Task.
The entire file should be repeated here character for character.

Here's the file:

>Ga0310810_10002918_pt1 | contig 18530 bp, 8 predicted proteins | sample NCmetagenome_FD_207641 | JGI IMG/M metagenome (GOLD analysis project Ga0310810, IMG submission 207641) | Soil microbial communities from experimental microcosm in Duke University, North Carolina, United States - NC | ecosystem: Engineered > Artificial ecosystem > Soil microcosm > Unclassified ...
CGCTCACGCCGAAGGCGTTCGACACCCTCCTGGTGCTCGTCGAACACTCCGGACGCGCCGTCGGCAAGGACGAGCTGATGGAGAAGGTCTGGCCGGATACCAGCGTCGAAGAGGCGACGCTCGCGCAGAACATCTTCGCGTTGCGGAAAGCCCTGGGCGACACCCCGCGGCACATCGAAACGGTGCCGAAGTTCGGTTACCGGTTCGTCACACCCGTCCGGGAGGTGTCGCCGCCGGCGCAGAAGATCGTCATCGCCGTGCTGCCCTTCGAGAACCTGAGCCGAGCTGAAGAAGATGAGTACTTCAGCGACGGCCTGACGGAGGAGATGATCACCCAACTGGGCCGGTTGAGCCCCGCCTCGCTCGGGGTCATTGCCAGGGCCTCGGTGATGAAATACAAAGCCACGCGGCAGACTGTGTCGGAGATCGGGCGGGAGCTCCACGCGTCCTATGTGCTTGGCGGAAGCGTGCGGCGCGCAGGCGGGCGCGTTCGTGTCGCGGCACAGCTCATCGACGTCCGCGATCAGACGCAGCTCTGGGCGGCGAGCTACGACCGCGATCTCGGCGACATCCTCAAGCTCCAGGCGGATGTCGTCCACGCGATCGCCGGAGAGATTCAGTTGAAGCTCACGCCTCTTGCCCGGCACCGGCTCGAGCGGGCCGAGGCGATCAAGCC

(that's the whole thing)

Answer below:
>Ga0310810_10002918_pt1 | contig 18530 bp, 8 predicted proteins | sample NCmetagenome_FD_207641 | JGI IMG/M metagenome (GOLD analysis project Ga0310810, IMG submission 207641) | Soil microbial communities from experimental microcosm in Duke University, North Carolina, United States - NC | ecosystem: Engineered > Artificial ecosystem > Soil microcosm > Unclassified ...
CGCTCACGCCGAAGGCGTTCGACACCCTCCTGGTGCTCGTCGAACACTCCGGACGCGCCGTCGGCAAGGACGAGCTGATGGAGAAGGTCTGGCCGGATACCAGCGTCGAAGAGGCGACGCTCGCGCAGAACATCTTCGCGTTGCGGAAAGCCCTGGGCGACACCCCGCGGCACATCGAAACGGTGCCGAAGTTCGGTTACCGGTTCGTCACACCCGTCCGGGAGGTGTCGCCGCCGGCGCAGAAGATCGTCATCGCCGTGCTGCCCTTCGAGAACCTGAGCCGAGCTGAAGAAGATGAGTACTTCAGCGACGGCCTGACGGAGGAGATGATCACCCAACTGGGCCGGTTGAGCCCCGCCTCGCTCGGGGTCATTGCCAGGGCCTCGGTGATGAAATACAAAGCCACGCGGCAGACTGTGTCGGAGATCGGGCGGGAGCTCCACGCGTCCTATGTGCTTGGCGGAAGCGTGCGGCGCGCAGGCGGGCGCGTTCGTGTCGCGGCACAGCTCATCGACGTCCGCGATCAGACGCAGCTCTGGGCGGCGAGCTACGACCGCGATCTCGGCGACATCCTCAAGCTCCAGGCGGATGTCGTCCACGCGATCGCCGGAGAGATTCAGTTGAAGCTCACGCCTCTTGCCCGGCACCGGCTCGAGCGGGCCGAGGCGATCAAGCC